Phillips v. Lynchburg Fire Department et al, No. 6:2016cv00063 - Document 43 (W.D. Va. 2017)

Court Description: MEMORANDUM OPINION. Signed by Judge Norman K. Moon on September 26, 2017. (sfc)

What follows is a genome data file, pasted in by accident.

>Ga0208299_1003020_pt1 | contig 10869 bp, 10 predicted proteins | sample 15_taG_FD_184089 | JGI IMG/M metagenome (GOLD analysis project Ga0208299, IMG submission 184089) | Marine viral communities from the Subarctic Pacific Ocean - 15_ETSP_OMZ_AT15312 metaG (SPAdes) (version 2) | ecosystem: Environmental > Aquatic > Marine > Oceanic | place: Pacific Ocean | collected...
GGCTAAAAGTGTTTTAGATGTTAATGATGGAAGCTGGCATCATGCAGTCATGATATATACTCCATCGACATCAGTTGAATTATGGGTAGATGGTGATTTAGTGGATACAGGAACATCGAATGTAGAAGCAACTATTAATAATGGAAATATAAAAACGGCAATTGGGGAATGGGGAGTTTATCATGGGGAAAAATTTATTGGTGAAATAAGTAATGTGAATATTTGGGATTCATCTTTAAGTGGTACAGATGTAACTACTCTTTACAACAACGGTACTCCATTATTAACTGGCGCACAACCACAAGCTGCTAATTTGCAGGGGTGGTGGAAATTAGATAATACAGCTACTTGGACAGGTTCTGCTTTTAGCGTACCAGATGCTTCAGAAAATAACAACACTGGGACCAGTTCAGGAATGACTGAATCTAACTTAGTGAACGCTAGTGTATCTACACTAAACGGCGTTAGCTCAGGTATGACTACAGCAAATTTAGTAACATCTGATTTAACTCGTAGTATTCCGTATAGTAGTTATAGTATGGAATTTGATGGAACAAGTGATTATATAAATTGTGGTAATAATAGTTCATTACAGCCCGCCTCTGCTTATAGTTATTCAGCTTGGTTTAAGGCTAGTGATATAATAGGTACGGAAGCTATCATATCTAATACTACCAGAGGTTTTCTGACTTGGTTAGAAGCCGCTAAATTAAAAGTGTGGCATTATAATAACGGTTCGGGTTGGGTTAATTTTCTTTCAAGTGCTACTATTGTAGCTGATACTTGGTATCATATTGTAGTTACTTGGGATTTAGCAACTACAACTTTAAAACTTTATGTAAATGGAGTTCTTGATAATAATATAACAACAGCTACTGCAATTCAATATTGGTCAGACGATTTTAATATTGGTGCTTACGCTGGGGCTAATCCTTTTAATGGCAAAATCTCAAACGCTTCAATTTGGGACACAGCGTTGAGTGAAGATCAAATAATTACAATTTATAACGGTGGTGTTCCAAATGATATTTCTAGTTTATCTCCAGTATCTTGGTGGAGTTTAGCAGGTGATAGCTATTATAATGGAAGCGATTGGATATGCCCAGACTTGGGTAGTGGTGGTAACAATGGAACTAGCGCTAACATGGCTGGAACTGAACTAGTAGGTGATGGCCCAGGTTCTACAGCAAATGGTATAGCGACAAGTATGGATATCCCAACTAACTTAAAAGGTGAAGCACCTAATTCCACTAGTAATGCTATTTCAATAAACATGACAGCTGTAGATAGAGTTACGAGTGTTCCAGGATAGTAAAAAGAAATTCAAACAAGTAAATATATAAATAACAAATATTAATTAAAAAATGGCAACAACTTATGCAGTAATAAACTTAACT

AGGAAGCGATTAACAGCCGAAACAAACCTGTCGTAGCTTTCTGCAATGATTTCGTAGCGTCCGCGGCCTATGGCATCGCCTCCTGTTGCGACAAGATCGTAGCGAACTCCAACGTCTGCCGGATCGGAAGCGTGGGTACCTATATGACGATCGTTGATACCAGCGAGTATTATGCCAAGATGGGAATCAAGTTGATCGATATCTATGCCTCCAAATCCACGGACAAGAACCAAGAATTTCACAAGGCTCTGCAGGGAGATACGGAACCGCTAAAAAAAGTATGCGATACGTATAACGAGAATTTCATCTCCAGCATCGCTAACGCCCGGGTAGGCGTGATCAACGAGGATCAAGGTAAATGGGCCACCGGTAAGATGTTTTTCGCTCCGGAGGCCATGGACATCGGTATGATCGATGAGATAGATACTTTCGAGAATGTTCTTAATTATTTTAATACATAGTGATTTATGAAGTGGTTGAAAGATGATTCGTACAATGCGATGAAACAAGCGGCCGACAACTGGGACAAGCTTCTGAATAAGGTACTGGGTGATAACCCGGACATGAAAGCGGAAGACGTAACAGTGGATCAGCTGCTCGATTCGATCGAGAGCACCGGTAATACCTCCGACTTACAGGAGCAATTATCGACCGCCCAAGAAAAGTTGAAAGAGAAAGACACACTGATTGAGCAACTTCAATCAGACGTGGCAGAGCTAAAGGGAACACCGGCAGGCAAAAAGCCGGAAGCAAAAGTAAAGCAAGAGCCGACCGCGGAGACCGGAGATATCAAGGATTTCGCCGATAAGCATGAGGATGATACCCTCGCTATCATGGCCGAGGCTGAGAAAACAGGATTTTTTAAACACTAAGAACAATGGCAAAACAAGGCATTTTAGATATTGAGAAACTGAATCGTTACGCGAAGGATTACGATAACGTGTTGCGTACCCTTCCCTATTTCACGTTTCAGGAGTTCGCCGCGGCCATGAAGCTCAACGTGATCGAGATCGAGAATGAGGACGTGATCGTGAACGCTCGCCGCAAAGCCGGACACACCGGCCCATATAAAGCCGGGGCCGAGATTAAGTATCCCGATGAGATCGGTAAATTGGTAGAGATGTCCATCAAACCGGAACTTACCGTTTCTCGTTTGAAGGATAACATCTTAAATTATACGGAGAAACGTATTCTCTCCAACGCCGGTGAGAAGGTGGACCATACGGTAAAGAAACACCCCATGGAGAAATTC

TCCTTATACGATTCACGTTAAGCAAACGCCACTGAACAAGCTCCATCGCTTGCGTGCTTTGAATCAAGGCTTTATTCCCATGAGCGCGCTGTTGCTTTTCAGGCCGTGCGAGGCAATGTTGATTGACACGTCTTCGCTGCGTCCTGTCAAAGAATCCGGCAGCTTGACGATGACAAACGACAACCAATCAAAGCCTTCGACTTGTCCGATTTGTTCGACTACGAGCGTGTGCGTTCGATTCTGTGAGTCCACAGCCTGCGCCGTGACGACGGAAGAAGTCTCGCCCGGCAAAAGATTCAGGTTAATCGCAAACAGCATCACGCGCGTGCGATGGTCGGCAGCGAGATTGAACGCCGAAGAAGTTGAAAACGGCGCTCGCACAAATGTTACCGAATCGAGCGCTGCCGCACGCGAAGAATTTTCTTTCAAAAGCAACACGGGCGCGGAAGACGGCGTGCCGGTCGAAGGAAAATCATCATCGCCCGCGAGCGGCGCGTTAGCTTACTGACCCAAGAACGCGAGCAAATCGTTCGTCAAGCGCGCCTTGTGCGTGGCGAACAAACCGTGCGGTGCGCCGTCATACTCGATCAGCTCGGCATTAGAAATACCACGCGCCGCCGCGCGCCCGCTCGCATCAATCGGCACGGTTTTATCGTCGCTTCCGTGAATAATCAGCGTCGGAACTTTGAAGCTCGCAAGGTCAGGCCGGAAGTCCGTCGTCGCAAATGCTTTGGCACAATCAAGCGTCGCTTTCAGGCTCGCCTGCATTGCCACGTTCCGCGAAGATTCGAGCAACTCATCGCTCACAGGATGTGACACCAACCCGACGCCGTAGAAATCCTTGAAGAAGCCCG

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Phillips v. Lynchburg Fire Department et al Doc. 43 UNITED STATES DISTRICT COURT WESTERN DISTRICT OF VIRGINIA LYNCHBURG DIVISION 09/26/2017 RUTH ANNE LOUISE PHILLIPS, Plaintiff, v. CASE NO. 6:16–cv–00063 MEMORANDUM OPINION LYNCHBURG FIRE DEPARTMENT AND CITY OF LYNCHBURG, VA., JUDGE NORMAN K. MOON Defendants. This case is before the Court on Plaintiff’s motion for leave to amend her complaint to add a defamation claim. Previously, the Court dismissed that claim with prejudice because the Complaint failed to identify the allegedly defamatory statements. In support of the motion, Plaintiff now attaches the allegedly defamatory “Confidential Professional Reference Report” (Report), statements in which about Plaintiff are arguably attributable to one of the City’s employees, Lynchburg Fire Department Captain Darrel Hamlett. Viewed in Plaintiff’s favor, the Report is a record of statements made by Captain Hamlett to someone denominated by the proposed amendment as a consultant. Yet the motion fails because the proposed amendment is futile. The claim is barred by sovereign immunity; the Report contains statements of opinion rather than fact; and performance reviews are protected by a qualified privilege. I. STANDARD OF REVIEW Leave to amend a pleading should be freely given “when justice so requires.” Fed. R. Civ. P. 15(a). The Supreme Court has declared that “this mandate is to be heeded.” Foman v. Davis, 371 U.S. 178, 182 (1962). “[L]eave to amend a pleading should be denied only when the amendment would be prejudicial to the opposing party, there has been bad faith on the part of the moving party, or the amendment would be futile.” Balas v. Huntington Ingalls Indus., Inc., 711 F.3d 401, 409 (4th Cir. 2013) (emphasis in original, internal quotations omitted). II. DELAY EVINCING BAD FAITH The City—which is the only remaining defendant in the case (dkt. 33 at 5–6)—contends that the motion should be denied due to bad faith. This argument is based on the fact that, by the motion’s own admission, Plaintiff possessed the Report by at least June 2017, if not earlier. (Dkt. 41 at ECF 2; dkt. 42 at 7–8). Yet she waited several weeks, until September 7, 2017, to move for leave to amend. (Dkt. 41). As dilatory as Plaintiff’s actions may have been, delay is not tantamount to bad faith as a matter of law. See Johnson v. Oroweat Foods Co., 785 F.2d 503, 509–10 (4th Cir. 1986). “Delay alone is an insufficient reason to deny leave to amend.” Int’l Paper Co. v. Schwabedissen Maschinen & Anlagen GMBH, 206 F.3d 411, 420 (4th Cir. 2000). “Rather, the delay must be accompanied by prejudice, bad faith, or futility.” Edwards v. City of Goldsboro, 178 F.3d 231, 242 (4th Cir. 1999). Because the City does not posit any indicators of bad faith apart from delay, the Court proceeds to its arguments on futility. III. FUTILITY A. Sovereign Immunity Bars the Claim. A municipality in Virginia “is immune from liability for intentional torts committed by an employee during the performance of a governmental function.” Niese v. City of Alexandria, 264 Va. 230, 239 (Va. 2002). State and federal courts in Virginia have applied this principle to dismiss defamation claims against localities, a result which seems apt here. See Conley v. Town of Elkton, No. CIV.A. 5:04CV00030, 2005 WL 415897, at *10 (W.D. Va. Feb. 22, 2005) (applying sovereign immunity to statements by police chief about former officer’s conspiratorial –2– plans to disrupt department); Lohdi v. Fairfax Cty./Bd. of Sup’rs, No. 1:12-CV-1108 JCC/JFA, 2012 WL 6691539, at *3–4 (E.D. Va. Dec. 21, 2012); Shumate v. City of Martinsville, 90 Va. Cir. 122, at *1 (Martinsville Cir. Ct. 2015), aff’d, No. 151285, 2016 WL 5327477 (Va. Sept. 22, 2016); Shumate v. City of Martinsville, No. 151285, 2016 WL 5327477, at *4 (Va. Sept. 22, 2016) (Mims, J., concurring in relevant part). The only issue is whether Captain Hamlett’s statements were made in the performance of a governmental function. A function is governmental if it is directly tied to the health, safety, and welfare of the citizens. Stated another way, a governmental function involves the exercise of an entity’s political, discretionary, or legislative authority. Niese, 264 Va. at 239 (internal quotations and citations omitted). Niese reveals that governmental functions are broadly defined. It held that “the maintenance of a police force is a governmental function” and that human resource matters are “an integral part of the governmental function of maintain a police force,” id. at 240, conclusions which equally hold for a fire department. The facts alleged in the proposed amendment are scant. But they, like the Report, refer to Hamlett specifically in an official capacity, as “Captain” of the “Lynchburg Fire Department.” (Dkt. 41-1 ¶ 79; see id. ¶ 80). The Report likewise is concerned with Plaintiff’s performance during her employment with the Fire Department. The Court holds that, where a supervisor is contacted in his official capacity to provide a performance review of a former employee, the supervisor is executing a governmental function. See Shumate, 90 Va. Cir. 122, at *1; see also McBride v. Bennett, 288 Va. 450, 456 (Va. 2014) B. The Report Contains Opinions, Not Facts. Additionally, the Report cannot support a defamation claim on the merits. “[P]ure –3– expressions of opinion are constitutionally protected and cannot form the basis of a defamation action. Statements that are relative in nature and depend largely upon the speaker’s viewpoint are expressions of opinion.” Tharpe v. Saunders, 285 Va. 476, 737 (Va. 2013). The Report contains merely opinions, not fact. Assuming the statements in the Report upon which the defamation claim is based (¶ 84) actually came from Captain Hamlett (a point the City does not conceded, dkt. 42 at 8 n.1), they fail the Tharpe test. They reflect Captain Hamlett’s personal beliefs about Plaintiff’s interpersonal, planning, decision-making, and crisis management skills, beliefs no doubt turning upon Captain Hamlett’s unique viewpoint. Like beauty’s dependence on the beholder, squishy concepts like those on which Plaintiff was poorly ranked are not verifiable facts, but opinions. See Raytheon Tech. Servs. Co. v. Hyland, 273 Va. 292, 302 (Va. 2007) (agreeing that “performance reviews normally will contain the evaluators’ opinions”) C. Qualified Privilege for Performance Reviews Applies. Finally, even if Captain Hamlett’s purported statements were facts, they would be protected by Virginia’s qualified privilege governing performance reviews. Raytheon, 273 Va. at 302. The privilege is meant “to encourage open communications on matters of employment while not shielding the use of such communications for an individual’s personal malicious purposes.” Id.; see Larimore v. Blaylock, 259 Va. 568, 573, 528 S.E.2d 119, 121 (Va. 2000) (expanding on policy justifications for qualified privilege). Thus, statements in a performance review must be not only false, but maliciously so. Raytheon, 273 Va. at 302. Because the proposed amendment does not show Captain Hamlett’s malice, the claim fails. SUMMARY The motion for leave to amend will be denied. An appropriate order will issue. The Clerk of Court is requested to send a copy of this Opinion and the accompanying Order to the parties. –4– 26th Entered this _____ day of September, 2017. –5–